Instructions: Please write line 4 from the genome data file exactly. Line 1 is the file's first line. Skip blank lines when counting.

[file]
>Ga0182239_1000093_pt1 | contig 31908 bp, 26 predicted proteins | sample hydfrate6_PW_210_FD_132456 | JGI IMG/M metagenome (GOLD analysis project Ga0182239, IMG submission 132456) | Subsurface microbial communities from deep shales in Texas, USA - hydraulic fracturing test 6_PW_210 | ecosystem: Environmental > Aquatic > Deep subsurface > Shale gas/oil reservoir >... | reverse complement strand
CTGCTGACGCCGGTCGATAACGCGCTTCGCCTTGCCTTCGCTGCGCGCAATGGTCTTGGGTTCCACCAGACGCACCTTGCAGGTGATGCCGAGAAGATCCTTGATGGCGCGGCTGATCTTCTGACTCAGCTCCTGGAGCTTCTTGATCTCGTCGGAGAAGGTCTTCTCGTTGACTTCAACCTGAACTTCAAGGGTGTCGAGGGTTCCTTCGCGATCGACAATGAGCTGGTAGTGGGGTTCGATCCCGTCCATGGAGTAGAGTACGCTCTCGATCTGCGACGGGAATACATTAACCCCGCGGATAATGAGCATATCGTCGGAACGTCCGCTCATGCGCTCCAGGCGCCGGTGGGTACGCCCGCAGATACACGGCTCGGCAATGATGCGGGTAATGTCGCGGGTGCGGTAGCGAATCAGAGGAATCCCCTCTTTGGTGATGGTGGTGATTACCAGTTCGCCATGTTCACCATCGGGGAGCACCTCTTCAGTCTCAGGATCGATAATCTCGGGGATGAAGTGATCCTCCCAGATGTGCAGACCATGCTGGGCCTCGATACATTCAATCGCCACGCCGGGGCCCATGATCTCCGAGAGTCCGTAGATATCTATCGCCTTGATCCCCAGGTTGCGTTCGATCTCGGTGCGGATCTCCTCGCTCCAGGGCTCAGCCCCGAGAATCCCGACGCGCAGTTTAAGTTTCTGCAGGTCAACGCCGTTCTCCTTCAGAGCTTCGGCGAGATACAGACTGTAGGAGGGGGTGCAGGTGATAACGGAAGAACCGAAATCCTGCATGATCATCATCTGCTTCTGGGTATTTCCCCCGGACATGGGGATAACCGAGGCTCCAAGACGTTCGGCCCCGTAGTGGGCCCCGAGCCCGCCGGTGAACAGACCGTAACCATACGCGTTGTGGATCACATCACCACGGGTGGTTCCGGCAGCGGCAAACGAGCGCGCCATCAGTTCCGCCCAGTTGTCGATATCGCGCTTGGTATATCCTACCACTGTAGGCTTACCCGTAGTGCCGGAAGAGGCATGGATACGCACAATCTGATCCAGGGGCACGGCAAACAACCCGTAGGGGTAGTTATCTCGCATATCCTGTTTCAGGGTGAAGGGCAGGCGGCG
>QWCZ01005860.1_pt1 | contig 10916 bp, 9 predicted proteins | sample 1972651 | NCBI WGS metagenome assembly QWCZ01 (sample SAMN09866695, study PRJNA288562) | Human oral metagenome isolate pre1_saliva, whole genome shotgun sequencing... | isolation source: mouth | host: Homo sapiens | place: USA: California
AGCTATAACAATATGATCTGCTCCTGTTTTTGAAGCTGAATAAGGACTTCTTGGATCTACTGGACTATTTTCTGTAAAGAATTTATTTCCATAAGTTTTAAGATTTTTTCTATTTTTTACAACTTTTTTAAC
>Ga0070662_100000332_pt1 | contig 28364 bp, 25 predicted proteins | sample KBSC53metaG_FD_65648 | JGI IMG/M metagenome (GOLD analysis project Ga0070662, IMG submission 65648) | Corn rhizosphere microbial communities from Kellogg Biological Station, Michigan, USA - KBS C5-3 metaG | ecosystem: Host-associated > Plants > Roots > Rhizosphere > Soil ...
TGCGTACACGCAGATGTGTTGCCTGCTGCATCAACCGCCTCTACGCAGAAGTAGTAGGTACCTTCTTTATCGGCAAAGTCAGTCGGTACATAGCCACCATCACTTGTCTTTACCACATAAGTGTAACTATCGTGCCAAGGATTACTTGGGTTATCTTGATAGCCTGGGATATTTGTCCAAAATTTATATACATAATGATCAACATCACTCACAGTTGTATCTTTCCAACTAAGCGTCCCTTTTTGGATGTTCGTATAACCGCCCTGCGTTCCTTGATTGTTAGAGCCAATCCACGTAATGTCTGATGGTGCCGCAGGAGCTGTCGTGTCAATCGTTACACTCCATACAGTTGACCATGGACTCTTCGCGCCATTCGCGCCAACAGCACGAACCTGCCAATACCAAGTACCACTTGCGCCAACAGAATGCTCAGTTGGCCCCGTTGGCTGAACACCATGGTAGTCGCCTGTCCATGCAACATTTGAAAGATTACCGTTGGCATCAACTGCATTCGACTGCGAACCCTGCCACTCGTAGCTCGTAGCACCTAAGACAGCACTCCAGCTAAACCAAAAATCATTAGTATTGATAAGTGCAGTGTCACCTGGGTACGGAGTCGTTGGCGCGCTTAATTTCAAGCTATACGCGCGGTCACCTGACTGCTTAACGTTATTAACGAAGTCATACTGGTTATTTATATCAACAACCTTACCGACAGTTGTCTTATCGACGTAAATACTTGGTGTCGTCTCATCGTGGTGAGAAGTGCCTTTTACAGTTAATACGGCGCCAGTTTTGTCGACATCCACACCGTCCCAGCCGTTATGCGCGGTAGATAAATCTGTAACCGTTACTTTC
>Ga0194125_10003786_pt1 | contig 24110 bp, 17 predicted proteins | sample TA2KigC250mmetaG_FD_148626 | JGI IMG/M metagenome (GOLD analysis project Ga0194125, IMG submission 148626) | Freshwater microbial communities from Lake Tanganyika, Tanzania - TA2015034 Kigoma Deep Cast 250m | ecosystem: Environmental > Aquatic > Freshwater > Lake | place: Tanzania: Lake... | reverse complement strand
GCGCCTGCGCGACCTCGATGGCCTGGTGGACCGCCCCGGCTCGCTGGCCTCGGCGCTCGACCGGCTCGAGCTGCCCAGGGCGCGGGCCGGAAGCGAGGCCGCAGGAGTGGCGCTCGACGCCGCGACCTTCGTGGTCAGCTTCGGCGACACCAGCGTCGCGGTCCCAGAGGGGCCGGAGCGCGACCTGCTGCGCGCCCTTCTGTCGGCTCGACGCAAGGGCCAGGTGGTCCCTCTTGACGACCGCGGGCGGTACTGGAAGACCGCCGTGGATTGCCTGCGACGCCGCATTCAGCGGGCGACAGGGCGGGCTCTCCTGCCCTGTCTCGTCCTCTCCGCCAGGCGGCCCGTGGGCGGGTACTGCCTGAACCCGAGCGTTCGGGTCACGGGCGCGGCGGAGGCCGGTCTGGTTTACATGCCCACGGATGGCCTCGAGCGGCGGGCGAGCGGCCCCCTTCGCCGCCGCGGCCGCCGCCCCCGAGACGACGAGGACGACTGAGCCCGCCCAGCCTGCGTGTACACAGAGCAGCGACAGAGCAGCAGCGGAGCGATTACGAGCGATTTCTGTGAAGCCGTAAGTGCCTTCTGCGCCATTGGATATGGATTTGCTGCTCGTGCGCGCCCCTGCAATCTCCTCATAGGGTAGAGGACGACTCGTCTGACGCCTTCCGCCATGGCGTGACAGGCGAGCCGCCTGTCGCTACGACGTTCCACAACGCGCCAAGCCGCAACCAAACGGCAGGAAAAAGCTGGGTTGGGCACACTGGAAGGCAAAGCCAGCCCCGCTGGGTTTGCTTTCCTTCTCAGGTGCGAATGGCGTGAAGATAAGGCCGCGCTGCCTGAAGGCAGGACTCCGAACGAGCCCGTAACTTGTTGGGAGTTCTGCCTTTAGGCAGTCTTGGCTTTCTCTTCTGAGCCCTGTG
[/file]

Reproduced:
AGCTATAACAATATGATCTGCTCCTGTTTTTGAAGCTGAATAAGGACTTCTTGGATCTACTGGACTATTTTCTGTAAAGAATTTATTTCCATAAGTTTTAAGATTTTTTCTATTTTTTACAACTTTTTTAAC